The Colonel by Carolyn Forché

‘The Colonel’ was written while Carolyn Forché spent time in El Salvador in 1978. The country was in disarray, in the middle of a civil war between the US-backed military and government and the Foarabundo Martí National Liberation Front. The poem describes an experience in which she sat alongside the “colonel,” and he shared terrible stories of the war and his misdeeds. It was unclear at the time, as it is now, if the experiences in this piece are a fabrication or a record of true events. No matter which is the truth, this piece sits in a new territory somewhere between poetry and journalism. 

When speaking about this poem and her time in El Salvador, Forché reflected on the fact that she didn’t know what she was doing in El Salvador. She was “new” to the world of war journalism if that’s what one wants to label this piece as. This is reflected in the poem as the speaker and her friend feel very much at the mercy of the “colonel” throughout.

The Colonel by Carolyn Forché

 

Summary

The Colonel’ by Carolyn Forché is an important piece that sheds light on the atrocities committed in the late 1970s in El Salvador.

Throughout this poem, the speaker details meeting and dinner she had, along with a friend, at the house of “the colonel.” There, life seems to progress normally, as it would in any other home. The colonel’s wife is there, along with his son and daughter. Together, they eat an expensive meal. One that seems unlikely to be gracing any other household in the country. There are also other mundane elements that make the colonel’s role in society all the more shocking. There’s a cop show on tv and a parrot speaking on the porch. The latter seems to send the colonel into a rage, and things take a turn for the worse. The colonel pulls out his bag of severed ears and dumps them on the table. This horrific turn of events reveals to the reader the truth of this man’s nature. It also alludes to the broader horrors occurring within the country. He screams at his guests, taking out his anger on them for any foreign interference with his plans for El Salvador. 

You can read the full poem The Colonel here.

 

Themes

In ‘The Colonel’ the poet engages with themes of war and responsibility. Through the text, her speaker, which may or may not be the poet herself, depicts the home life of “the colonel.” This brutally violent man is responsible for much of the death and destruction that’s occurred within El Salvador during the Civil War. While the war is not discussed directly, the colonel’s choice to pull out his bag of ears is a sign of how powerful and horrifying his control over the populous is. By the end, the speaker is asking the reader to choose a side. Are they going to listen to what’s going on in other countries around the world like this one? Or are they going to turn their ears to the floor and shed any responsibility for helping to make things better?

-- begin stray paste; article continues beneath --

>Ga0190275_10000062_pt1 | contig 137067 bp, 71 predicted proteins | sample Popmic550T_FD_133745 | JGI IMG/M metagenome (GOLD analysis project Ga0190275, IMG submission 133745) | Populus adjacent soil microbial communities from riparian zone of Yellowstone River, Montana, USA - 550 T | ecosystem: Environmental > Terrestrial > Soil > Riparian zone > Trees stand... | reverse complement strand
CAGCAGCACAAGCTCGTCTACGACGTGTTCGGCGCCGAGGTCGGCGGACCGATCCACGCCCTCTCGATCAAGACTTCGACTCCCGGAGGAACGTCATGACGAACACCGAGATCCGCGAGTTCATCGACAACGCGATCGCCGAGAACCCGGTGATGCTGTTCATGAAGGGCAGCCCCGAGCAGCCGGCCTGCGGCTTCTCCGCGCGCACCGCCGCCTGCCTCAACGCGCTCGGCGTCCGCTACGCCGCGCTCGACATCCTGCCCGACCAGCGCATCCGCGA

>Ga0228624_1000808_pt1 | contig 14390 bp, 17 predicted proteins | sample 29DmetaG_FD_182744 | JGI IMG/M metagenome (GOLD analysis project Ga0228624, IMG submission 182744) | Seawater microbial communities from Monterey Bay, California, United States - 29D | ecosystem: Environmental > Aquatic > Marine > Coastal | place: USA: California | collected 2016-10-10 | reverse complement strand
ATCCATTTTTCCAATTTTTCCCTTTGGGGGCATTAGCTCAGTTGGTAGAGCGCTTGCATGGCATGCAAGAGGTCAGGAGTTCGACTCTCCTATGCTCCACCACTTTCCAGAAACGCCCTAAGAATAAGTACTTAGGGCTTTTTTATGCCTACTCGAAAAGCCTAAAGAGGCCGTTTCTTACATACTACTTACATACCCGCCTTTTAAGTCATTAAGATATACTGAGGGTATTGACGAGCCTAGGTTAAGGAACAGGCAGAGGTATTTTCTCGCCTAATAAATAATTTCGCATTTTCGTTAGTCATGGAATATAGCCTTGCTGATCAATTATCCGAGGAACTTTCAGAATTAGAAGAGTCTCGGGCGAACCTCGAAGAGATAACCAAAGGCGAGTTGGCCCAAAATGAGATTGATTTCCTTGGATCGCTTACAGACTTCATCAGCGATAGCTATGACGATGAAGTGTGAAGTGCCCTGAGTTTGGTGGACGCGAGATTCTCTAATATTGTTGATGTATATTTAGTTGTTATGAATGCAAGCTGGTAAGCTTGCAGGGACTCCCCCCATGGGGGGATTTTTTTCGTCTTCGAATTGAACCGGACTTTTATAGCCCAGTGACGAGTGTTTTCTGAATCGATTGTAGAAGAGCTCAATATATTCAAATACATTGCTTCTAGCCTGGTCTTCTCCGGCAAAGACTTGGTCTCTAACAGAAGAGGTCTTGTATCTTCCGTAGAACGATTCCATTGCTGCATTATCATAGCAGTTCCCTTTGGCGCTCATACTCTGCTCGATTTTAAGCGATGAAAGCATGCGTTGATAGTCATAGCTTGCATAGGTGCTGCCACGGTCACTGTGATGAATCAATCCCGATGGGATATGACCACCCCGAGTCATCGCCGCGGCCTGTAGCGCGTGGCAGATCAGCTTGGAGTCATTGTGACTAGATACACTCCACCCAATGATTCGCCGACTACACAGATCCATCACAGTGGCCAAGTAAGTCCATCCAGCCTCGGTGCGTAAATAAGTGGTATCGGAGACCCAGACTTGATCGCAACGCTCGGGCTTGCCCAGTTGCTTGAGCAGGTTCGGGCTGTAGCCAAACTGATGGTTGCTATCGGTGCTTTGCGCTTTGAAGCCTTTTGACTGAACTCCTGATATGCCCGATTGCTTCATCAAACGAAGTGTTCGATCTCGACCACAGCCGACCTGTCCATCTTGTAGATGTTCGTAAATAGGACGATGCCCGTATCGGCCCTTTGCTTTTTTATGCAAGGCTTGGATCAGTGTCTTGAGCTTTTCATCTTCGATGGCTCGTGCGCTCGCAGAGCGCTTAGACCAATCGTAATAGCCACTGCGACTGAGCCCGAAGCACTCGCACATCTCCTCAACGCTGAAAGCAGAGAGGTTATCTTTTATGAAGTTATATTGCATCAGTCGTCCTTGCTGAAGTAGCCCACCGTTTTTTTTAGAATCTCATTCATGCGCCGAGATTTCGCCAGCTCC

Structure and Form

The Colonel’ by Carolyn Forché is a prose poem written in the form of a “block” or a large paragraph. The poem does not make use of a metrical pattern or a rhyme scheme. It focuses more on the narrative than on poetic devices, although some are present. The prose poem, block format, is very appropriate for the subject matter of ‘The Colonel.’ It allows the poet to tell her story without getting weighed down by line numbers, rhyme schemes, or repetition. Some readers might even see the similarities between this block of text and a news article. 

 

Analysis 

Lines 1-7

WHAT YOU HAVE HEARD is true. I was in his house. His wife carried

(…)

out for the night. There were daily papers, pet dogs, a pistol on the

cushion beside him. The moon swung bare on its black cord over

(…)

scoop the kneecaps from a man’s legs or cut his hands to lace. On

In the first lines of ‘The Colonel,’ The speaker begins by stating, very clearly, that any rumors the reader might’ve heard about the speaker’s meeting with the “colonel” are true. She was at his house, alongside his wife, daughter, and son. These first mundane features of his life contrast powerfully with what comes next. His children act just like children do, and there are pet dogs and daily papers around. There are light examples of alliteration in these lines with “papers,” “pet,” and “pistol,” then “bare,” and “black” in the following line. It’s with the introduction of the “pistol on the  / cushion beside him” that a reader realizes that this isn’t going to be a normal home. But, before getting into any of the details of why this is the case, the poet inserts some more details. 

She describes the way the “moon” moved through the landscape outside and the fact that a cop show was on the inside. This could be anyone’s home at this point, making the following lines and the terror that the colonel inflicts upon his people all the more shocking. It should be noted that the poet used the line “It was in English” to describe the cop show. This, to someone who speaks English, is surprising. It brings her closer to her normal world. It’s likely that she too watches cop shows in English.